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Ask Us Answered: How Are Legacy Organizations Transforming Old Processes, and What Are Start-Ups Doing to Streamline?

What’s on the minds of other process and knowledge practioners? Ask Us Answered is an APQC blog series that shares a sample of the questions members submit to APQC’s Ask Us service along with the resources and expertise provided.  If you’re an APQC member and have a question you’d like us to answer please Ask Us!

You can also follow us on Twitter @APQC 

Question: An APQC member at a professional services firm is advising a team of colleagues who are tasked with coming up with ideas for how their organization can simplify or transform existing legacy processes so that they are more efficient and less costly and asked for insights on two questions:

First, what are other legacy organizations doing to simplify/transform old processes (and which processes are the most popular to simplify/transform)?

Second, what are start-up companies doing to streamline business processes so that they are more efficient, agile and less labor-intensive?

Answer: Regardless if it’s a start-up or mature organization the answer is the same. Organizations have to conduct an assessment of their processes’ or potential processes’ value and risk to understand which ones can be simplified.

Often the processes that get streamlined are in back office or shared service functions. These tend to be standard across the industry and do not provide a competitive differentiator. The decision to streamline within these functions then is usually directly related to the relative complexity and risk involved in the process.

There are a few ways organizations conduct these assessments, but the following are two examples.

  • Philips IT identified its core values through extensive information about what provides value to its customers, based on years of data from its customer service department and client interactions. The process teams also talked to employees to gain their tacit knowledge about Philips and the unique processes in departments and business units. An organization’s unique processes are differentiators that make it competitive and stand out in the eyes of the customer; as such, these processes must be protected. Philips IT also used internal and external benchmarking to pinpoint valuable processes. The comprehensive benchmarking helped it understand where it stood in relation to competitors. When combined with information and feedback gathered from conferences Philips IT was able to capture and keep the processes that were aligned to core organizational values.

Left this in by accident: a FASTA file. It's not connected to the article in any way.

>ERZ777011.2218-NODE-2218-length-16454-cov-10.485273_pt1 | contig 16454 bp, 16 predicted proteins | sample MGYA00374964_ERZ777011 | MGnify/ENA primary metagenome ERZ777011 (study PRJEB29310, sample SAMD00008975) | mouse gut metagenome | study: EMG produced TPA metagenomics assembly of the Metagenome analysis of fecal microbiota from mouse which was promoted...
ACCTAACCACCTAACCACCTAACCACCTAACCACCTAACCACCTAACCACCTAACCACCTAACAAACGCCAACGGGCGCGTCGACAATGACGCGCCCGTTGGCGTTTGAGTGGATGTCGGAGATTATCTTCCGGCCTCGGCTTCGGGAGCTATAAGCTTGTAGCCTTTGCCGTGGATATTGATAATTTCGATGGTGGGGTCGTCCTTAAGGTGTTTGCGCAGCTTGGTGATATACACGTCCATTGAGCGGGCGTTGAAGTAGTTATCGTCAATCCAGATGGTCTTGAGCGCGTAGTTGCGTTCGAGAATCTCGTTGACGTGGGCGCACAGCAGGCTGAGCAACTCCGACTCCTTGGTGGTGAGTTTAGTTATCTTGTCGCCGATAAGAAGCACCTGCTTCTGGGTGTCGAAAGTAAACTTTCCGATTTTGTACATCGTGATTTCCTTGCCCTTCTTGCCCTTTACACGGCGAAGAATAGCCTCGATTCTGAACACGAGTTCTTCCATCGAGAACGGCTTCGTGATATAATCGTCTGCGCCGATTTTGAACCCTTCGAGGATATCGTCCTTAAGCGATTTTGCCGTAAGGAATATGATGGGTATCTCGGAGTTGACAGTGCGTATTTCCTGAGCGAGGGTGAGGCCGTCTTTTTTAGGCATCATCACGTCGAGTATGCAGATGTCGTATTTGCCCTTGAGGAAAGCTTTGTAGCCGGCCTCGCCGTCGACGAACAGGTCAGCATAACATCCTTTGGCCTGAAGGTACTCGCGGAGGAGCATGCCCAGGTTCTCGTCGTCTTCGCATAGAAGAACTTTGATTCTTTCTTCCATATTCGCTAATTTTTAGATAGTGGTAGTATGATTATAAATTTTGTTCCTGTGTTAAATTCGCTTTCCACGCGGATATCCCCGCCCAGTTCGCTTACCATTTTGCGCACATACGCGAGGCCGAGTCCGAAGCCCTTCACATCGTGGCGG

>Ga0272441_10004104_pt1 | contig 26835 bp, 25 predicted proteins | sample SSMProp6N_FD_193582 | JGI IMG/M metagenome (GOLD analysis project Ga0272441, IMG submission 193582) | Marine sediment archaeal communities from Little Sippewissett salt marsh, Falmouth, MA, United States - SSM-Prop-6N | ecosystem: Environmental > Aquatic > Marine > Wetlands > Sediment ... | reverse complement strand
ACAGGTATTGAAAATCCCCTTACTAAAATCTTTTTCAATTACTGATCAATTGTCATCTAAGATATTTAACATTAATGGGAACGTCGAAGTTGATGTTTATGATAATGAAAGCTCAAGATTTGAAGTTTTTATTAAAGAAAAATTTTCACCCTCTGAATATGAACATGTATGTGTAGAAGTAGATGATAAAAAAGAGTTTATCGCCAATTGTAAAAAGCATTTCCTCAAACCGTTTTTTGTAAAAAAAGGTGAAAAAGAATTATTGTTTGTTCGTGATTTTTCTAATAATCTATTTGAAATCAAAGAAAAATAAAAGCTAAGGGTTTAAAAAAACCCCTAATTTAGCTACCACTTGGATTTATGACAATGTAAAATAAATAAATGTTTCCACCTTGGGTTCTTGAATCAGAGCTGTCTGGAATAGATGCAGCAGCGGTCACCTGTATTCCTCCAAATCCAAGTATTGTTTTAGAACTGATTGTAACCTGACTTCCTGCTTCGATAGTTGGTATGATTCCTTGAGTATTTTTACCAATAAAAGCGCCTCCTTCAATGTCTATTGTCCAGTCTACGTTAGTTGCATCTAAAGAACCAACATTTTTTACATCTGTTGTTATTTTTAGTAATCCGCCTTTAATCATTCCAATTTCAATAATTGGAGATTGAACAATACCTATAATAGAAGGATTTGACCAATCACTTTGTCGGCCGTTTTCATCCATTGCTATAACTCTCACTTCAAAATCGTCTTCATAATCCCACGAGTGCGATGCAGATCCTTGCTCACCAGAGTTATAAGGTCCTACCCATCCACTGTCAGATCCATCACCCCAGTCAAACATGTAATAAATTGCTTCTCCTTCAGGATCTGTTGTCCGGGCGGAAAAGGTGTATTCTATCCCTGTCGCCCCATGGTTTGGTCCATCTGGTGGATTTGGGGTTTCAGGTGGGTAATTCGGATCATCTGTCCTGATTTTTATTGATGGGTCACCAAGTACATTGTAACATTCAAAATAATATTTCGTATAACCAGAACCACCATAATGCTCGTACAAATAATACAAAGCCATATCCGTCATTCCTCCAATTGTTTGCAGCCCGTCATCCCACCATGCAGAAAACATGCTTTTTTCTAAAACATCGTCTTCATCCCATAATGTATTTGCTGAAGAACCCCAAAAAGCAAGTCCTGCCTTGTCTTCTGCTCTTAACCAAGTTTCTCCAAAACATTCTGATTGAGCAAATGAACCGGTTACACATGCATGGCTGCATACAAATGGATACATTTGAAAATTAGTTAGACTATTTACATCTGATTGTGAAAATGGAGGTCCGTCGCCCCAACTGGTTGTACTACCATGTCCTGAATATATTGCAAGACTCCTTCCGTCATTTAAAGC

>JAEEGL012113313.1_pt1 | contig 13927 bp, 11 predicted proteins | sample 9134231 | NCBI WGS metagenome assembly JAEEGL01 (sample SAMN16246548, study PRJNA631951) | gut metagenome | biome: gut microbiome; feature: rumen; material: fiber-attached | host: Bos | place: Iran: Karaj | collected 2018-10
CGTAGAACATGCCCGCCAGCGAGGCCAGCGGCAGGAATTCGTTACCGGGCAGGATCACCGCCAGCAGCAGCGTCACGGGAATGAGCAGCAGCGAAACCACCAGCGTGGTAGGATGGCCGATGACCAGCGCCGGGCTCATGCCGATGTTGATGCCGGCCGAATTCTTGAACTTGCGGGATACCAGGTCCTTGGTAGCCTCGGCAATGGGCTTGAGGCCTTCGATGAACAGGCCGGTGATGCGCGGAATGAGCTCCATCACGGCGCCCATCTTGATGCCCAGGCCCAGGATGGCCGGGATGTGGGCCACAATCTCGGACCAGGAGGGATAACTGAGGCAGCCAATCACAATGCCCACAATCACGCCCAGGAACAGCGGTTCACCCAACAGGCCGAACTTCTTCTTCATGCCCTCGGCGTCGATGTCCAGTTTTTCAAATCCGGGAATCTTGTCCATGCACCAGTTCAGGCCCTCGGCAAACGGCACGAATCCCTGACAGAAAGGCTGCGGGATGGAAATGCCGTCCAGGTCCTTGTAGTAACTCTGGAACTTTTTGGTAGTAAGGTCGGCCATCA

• Other organizations use the process levels found in APQC’s Process Classification Framework (PCF)® to help understand which ones can be streamlined or simplified for agility. The goal here, especially for smaller or start up organizations is to keep their process management at a high-level (typically at the L2 process group and L3 processes). This ensures that organizations have the structure to focus on the value chains and performance management, but do not have to overhaul their processes every time there is a change in their decision models or business environment.

Recommended reads (note some of the below may be accessible only to APQC members):

  • The Building Blocks of Process Management Maturity: Process Performance: This article explores one of the seven tenets—process performance—in more detail, including a five-point scale maturity model and best practices and advice organizations can use to improve their maturity.
  • Putting the Performance in Process Management - EMC Case Study: This case study investigates how EMC evolved from functional efficiency to process efficiency by focusing on end-to-end processes and by developing a comprehensive framework that gives decision makers context in which to concentrate resources that best reinforce the company’s strategic objectives and competitive advantage.

Resources provided by APQC expert, Holly Lyke-Ho-Gland, Principal Research Lead, Process and Performance Management. You can follow Holly on Twitter @hlykehogland.